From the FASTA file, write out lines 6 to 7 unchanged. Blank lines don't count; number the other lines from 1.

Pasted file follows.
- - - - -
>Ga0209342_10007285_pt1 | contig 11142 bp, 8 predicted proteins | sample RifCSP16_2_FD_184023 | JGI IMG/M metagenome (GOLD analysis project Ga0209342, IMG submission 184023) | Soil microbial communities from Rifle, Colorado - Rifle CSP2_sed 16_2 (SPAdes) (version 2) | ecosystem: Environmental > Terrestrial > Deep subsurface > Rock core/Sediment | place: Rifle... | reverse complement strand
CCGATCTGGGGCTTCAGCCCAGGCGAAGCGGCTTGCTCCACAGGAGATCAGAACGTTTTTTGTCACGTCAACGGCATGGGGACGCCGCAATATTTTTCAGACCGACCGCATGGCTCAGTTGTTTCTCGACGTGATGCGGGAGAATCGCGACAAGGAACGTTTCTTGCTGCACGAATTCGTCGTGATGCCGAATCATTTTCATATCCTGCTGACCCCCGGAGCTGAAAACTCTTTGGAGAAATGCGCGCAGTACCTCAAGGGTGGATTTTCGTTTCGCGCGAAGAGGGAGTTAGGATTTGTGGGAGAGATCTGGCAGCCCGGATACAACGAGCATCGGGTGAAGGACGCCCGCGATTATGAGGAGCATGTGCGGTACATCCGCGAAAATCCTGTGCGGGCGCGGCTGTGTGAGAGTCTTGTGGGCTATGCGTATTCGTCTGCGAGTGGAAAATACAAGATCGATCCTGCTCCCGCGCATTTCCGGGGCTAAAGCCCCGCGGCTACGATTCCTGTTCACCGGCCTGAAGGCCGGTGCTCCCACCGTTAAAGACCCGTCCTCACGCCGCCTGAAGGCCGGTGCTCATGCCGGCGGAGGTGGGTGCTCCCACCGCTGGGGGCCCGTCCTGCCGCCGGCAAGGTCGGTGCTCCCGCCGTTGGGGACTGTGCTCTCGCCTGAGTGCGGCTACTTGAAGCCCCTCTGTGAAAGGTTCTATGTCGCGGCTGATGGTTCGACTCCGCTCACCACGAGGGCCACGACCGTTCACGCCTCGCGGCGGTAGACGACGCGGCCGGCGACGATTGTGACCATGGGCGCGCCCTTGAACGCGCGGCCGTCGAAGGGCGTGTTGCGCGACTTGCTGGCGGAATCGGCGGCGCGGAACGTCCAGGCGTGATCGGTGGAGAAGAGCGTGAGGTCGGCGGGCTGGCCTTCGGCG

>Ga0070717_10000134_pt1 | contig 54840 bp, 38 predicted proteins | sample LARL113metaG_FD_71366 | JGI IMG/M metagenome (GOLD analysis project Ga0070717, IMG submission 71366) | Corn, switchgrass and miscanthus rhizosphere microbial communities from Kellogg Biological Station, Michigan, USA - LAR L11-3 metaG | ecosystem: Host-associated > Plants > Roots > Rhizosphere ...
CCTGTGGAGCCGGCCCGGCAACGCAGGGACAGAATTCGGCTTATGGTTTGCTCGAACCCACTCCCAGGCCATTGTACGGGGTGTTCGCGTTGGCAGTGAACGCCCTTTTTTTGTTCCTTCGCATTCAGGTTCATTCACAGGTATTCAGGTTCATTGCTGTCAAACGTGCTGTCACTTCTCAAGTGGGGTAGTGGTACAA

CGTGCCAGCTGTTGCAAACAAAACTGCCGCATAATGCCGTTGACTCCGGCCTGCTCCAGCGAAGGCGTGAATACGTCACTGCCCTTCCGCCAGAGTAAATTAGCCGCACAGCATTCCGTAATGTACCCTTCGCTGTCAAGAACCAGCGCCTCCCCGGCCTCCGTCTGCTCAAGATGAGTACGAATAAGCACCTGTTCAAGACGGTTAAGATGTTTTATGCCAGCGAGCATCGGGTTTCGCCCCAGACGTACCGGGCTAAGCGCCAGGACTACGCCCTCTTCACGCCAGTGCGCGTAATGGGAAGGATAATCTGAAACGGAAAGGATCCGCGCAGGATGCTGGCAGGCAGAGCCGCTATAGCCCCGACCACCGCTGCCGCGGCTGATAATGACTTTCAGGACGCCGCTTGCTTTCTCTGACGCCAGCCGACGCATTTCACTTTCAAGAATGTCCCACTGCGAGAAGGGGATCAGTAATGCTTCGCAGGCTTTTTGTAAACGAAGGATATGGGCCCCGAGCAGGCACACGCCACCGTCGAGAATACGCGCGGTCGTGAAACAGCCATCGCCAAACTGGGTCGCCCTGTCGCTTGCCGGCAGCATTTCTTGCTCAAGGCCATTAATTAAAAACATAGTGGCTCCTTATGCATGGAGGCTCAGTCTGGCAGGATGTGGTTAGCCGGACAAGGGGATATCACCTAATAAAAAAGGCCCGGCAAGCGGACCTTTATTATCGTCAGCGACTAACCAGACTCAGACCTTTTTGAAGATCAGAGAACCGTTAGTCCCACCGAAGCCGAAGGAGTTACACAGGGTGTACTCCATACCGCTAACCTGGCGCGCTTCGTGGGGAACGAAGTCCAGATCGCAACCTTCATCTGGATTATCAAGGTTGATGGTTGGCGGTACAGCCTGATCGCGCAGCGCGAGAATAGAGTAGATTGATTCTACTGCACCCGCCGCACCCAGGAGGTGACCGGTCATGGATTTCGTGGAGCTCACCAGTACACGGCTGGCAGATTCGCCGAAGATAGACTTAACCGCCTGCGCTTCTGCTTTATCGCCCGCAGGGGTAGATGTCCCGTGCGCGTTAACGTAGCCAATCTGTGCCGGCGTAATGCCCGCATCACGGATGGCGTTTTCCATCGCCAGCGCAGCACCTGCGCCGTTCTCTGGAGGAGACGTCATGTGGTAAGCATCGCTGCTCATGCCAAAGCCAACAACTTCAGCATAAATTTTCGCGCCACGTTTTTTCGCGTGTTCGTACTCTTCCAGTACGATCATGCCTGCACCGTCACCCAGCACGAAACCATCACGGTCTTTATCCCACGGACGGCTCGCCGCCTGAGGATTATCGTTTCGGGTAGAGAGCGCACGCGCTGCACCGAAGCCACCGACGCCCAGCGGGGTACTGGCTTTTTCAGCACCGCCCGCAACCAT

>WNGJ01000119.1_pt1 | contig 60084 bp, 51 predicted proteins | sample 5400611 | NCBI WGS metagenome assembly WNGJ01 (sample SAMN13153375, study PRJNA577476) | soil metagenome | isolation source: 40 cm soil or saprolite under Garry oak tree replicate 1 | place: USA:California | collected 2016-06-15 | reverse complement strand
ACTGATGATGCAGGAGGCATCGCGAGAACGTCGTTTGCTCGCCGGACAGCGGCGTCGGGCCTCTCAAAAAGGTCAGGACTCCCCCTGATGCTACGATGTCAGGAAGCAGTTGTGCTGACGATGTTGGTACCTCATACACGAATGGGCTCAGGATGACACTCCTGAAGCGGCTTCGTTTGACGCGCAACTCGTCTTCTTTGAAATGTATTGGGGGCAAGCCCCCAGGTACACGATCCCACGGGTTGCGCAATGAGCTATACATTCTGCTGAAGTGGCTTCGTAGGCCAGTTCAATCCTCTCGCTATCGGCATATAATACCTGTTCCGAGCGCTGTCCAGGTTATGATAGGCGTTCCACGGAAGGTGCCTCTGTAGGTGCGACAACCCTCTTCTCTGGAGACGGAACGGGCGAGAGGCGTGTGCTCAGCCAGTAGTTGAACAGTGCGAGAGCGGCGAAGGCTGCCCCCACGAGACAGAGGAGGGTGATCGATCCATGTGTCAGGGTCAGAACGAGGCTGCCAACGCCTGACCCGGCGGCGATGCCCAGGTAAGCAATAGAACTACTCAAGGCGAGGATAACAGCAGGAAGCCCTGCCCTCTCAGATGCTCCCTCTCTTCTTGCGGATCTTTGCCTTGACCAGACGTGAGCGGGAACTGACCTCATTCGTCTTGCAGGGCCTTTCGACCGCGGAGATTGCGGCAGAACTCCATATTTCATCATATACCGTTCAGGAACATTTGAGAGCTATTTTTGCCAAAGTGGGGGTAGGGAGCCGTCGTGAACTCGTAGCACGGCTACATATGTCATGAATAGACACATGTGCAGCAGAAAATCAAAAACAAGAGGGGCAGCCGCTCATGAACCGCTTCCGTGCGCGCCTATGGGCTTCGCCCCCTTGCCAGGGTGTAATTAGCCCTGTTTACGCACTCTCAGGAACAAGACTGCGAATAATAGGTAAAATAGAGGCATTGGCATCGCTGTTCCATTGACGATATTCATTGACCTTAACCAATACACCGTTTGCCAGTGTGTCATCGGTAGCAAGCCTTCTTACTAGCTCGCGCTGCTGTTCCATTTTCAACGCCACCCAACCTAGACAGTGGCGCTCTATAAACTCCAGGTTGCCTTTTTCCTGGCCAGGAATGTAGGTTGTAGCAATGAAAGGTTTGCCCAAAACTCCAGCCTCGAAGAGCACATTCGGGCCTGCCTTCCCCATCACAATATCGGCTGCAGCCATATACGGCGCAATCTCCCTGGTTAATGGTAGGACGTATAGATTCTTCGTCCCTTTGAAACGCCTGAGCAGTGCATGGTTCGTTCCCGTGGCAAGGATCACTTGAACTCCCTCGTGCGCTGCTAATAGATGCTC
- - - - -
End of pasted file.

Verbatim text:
>WNGJ01000119.1_pt1 | contig 60084 bp, 51 predicted proteins | sample 5400611 | NCBI WGS metagenome assembly WNGJ01 (sample SAMN13153375, study PRJNA577476) | soil metagenome | isolation source: 40 cm soil or saprolite under Garry oak tree replicate 1 | place: USA:California | collected 2016-06-15 | reverse complement strand
ACTGATGATGCAGGAGGCATCGCGAGAACGTCGTTTGCTCGCCGGACAGCGGCGTCGGGCCTCTCAAAAAGGTCAGGACTCCCCCTGATGCTACGATGTCAGGAAGCAGTTGTGCTGACGATGTTGGTACCTCATACACGAATGGGCTCAGGATGACACTCCTGAAGCGGCTTCGTTTGACGCGCAACTCGTCTTCTTTGAAATGTATTGGGGGCAAGCCCCCAGGTACACGATCCCACGGGTTGCGCAATGAGCTATACATTCTGCTGAAGTGGCTTCGTAGGCCAGTTCAATCCTCTCGCTATCGGCATATAATACCTGTTCCGAGCGCTGTCCAGGTTATGATAGGCGTTCCACGGAAGGTGCCTCTGTAGGTGCGACAACCCTCTTCTCTGGAGACGGAACGGGCGAGAGGCGTGTGCTCAGCCAGTAGTTGAACAGTGCGAGAGCGGCGAAGGCTGCCCCCACGAGACAGAGGAGGGTGATCGATCCATGTGTCAGGGTCAGAACGAGGCTGCCAACGCCTGACCCGGCGGCGATGCCCAGGTAAGCAATAGAACTACTCAAGGCGAGGATAACAGCAGGAAGCCCTGCCCTCTCAGATGCTCCCTCTCTTCTTGCGGATCTTTGCCTTGACCAGACGTGAGCGGGAACTGACCTCATTCGTCTTGCAGGGCCTTTCGACCGCGGAGATTGCGGCAGAACTCCATATTTCATCATATACCGTTCAGGAACATTTGAGAGCTATTTTTGCCAAAGTGGGGGTAGGGAGCCGTCGTGAACTCGTAGCACGGCTACATATGTCATGAATAGACACATGTGCAGCAGAAAATCAAAAACAAGAGGGGCAGCCGCTCATGAACCGCTTCCGTGCGCGCCTATGGGCTTCGCCCCCTTGCCAGGGTGTAATTAGCCCTGTTTACGCACTCTCAGGAACAAGACTGCGAATAATAGGTAAAATAGAGGCATTGGCATCGCTGTTCCATTGACGATATTCATTGACCTTAACCAATACACCGTTTGCCAGTGTGTCATCGGTAGCAAGCCTTCTTACTAGCTCGCGCTGCTGTTCCATTTTCAACGCCACCCAACCTAGACAGTGGCGCTCTATAAACTCCAGGTTGCCTTTTTCCTGGCCAGGAATGTAGGTTGTAGCAATGAAAGGTTTGCCCAAAACTCCAGCCTCGAAGAGCACATTCGGGCCTGCCTTCCCCATCACAATATCGGCTGCAGCCATATACGGCGCAATCTCCCTGGTTAATGGTAGGACGTATAGATTCTTCGTCCCTTTGAAACGCCTGAGCAGTGCATGGTTCGTTCCCGTGGCAAGGATCACTTGAACTCCCTCGTGCGCTGCTAATAGATGCTC